Friday, July 14, 2006
Is Canada jumping off the deep end by not meeting its Kyoto targets or is it much ado about nothing?
Weather forecasters are predicting the summer of 2006 to be one of the hottest in recent years and perhaps no one is feeling the heat more than Environment Minister Rona Ambrose.
Calls for her resignation from the opposition parties were among the last things heard on Parliament Hill before the government took its annual summer break.
Ever since Ms. Ambrose said the only way to meet Canada’s Kyoto targets was to basically shut down the economy, she has earned the wrath of environmentalists across the country.
“There are four things Canada can do to make progress towards the Kyoto target,” said Matthew Bramley, director, climate change program at the Pembina Institute.
“The first is to reduce economic activity, which no one wants to do. The other options are to be more energy efficient, use cleaner energy sources, and fourthly, finance emission reductions in other countries,” said Mr. Bramley.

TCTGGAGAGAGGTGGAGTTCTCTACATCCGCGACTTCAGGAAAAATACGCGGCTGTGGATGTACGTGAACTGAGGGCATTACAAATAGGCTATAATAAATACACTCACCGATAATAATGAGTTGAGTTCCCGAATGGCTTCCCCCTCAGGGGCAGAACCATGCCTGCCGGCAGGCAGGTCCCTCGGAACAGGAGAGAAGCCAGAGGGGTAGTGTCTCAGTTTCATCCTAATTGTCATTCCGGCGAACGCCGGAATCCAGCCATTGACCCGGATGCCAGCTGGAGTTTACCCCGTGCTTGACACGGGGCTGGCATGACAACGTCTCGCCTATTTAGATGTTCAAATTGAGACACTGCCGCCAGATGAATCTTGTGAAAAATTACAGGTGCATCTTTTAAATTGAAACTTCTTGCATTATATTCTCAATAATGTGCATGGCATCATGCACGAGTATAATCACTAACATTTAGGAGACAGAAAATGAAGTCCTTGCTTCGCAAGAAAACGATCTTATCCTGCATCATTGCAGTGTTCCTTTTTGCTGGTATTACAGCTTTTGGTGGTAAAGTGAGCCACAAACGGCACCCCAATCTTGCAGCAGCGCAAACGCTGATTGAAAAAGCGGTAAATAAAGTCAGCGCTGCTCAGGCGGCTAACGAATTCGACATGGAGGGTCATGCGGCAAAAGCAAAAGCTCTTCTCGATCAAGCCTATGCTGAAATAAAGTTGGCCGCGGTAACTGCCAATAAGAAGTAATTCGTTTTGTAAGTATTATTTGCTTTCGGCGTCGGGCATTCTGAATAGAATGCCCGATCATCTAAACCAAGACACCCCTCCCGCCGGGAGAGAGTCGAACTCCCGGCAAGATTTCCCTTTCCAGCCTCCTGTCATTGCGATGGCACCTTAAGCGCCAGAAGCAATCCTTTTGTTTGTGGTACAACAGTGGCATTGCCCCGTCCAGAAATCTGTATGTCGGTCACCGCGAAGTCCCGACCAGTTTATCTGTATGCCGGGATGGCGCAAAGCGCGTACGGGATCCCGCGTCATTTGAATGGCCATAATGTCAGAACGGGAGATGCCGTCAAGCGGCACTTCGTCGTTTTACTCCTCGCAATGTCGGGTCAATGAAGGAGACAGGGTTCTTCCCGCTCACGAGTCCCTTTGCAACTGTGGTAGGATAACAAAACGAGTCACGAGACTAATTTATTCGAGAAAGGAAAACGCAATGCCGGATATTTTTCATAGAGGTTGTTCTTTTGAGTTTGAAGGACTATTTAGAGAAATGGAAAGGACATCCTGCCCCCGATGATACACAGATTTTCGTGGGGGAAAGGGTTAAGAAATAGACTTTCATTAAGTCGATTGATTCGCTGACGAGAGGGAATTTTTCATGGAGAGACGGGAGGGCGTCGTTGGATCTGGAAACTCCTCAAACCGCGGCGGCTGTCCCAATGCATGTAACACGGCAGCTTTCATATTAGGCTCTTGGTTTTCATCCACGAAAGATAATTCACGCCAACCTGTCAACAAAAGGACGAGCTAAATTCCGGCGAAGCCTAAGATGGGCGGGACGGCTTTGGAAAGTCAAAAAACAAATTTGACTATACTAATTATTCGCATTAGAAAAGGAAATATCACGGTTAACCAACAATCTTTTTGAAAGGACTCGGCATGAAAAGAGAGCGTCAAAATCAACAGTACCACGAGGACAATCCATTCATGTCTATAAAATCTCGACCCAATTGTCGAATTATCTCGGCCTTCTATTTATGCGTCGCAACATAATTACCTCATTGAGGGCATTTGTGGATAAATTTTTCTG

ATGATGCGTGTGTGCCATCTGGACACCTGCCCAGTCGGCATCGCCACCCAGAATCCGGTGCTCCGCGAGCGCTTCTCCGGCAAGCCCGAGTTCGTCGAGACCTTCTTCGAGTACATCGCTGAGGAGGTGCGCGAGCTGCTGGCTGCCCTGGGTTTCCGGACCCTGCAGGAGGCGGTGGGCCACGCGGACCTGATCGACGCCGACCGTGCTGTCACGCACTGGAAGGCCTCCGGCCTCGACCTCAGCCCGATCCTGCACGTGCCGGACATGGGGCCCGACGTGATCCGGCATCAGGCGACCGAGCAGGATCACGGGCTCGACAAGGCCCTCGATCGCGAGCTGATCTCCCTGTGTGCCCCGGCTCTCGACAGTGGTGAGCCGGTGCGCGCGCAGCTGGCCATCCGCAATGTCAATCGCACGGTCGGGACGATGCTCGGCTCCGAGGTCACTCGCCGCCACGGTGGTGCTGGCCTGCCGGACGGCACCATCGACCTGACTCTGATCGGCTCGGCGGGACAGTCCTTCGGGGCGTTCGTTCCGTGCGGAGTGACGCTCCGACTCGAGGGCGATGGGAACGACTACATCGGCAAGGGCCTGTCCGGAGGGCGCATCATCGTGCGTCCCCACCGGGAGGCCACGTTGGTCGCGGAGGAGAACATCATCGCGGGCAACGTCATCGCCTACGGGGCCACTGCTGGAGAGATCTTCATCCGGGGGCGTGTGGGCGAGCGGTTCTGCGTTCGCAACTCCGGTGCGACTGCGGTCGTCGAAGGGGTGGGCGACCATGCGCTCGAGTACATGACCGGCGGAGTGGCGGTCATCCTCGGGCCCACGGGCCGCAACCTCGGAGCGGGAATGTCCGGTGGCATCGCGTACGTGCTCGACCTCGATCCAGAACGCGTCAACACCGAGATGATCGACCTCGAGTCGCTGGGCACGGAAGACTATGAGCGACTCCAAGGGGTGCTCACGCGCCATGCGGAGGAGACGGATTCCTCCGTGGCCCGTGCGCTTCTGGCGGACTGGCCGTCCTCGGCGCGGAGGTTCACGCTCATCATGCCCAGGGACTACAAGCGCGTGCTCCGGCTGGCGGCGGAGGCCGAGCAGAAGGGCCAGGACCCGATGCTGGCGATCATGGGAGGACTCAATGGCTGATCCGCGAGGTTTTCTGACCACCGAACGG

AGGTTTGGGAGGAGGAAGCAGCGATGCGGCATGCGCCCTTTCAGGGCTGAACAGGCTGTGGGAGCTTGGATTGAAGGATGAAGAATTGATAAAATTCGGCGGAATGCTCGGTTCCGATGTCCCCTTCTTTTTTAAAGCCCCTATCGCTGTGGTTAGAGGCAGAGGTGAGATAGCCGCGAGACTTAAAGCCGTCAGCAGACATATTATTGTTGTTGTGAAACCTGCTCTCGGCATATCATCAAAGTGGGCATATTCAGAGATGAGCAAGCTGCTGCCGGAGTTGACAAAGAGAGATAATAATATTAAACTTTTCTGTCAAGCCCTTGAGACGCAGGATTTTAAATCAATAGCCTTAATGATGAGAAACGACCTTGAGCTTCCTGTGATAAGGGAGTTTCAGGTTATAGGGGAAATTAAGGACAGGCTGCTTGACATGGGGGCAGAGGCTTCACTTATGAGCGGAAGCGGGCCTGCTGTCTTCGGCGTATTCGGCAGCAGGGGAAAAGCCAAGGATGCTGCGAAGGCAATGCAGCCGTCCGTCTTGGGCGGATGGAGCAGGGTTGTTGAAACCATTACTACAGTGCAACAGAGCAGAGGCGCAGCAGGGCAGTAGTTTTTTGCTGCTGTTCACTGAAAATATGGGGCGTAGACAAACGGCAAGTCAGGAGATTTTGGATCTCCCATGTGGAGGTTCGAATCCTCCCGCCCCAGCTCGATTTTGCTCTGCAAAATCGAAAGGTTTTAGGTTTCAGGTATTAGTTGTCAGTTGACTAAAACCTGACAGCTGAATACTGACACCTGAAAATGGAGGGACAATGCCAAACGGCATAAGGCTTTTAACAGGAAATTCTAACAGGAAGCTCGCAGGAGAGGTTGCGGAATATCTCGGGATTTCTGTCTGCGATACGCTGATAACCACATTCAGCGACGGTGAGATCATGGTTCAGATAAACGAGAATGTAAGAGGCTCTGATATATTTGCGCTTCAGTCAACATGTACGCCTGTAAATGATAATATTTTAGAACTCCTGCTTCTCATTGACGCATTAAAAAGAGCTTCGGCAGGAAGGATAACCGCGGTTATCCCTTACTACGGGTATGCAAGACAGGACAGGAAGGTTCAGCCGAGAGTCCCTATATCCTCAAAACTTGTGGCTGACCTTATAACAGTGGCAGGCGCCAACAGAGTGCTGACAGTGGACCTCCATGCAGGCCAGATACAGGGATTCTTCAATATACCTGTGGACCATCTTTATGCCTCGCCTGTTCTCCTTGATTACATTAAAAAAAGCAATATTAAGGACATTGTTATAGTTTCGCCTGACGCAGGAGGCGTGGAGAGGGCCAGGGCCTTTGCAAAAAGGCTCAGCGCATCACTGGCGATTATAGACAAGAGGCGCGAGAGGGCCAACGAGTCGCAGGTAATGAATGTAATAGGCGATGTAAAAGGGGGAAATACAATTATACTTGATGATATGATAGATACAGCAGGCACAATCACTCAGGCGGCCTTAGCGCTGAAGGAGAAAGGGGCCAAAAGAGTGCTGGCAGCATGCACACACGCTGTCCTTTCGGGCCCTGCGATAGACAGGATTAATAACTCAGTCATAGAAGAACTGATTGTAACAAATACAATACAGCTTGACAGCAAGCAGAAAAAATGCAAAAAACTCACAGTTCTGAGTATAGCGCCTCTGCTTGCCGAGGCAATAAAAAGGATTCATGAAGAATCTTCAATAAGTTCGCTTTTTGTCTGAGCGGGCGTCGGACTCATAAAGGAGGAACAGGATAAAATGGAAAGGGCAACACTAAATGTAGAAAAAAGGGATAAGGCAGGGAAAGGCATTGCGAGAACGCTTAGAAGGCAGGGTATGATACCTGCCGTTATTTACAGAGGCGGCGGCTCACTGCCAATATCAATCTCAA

“The thing that is regrettable is Minister Ambrose’s statements in the House of Commons where she has talked as though only the first of those four options – which is the dumbest one – is available,” he added.
Just how far off target is Canada?
Under the Kyoto Protocol, which the previous Liberal government signed in 2002, Canada agreed to reduce its annual greenhouse gas (GHG) emissions to a level six per cent below 1990 levels over the period 2008-2012.
Last fall, the United Nations released a report detailing changes in GHG emissions between 1990-2003. Canada was the sixth-worst offender, with a 24.2 per cent increase.
That statistic can be explained by Canada’s robust economy.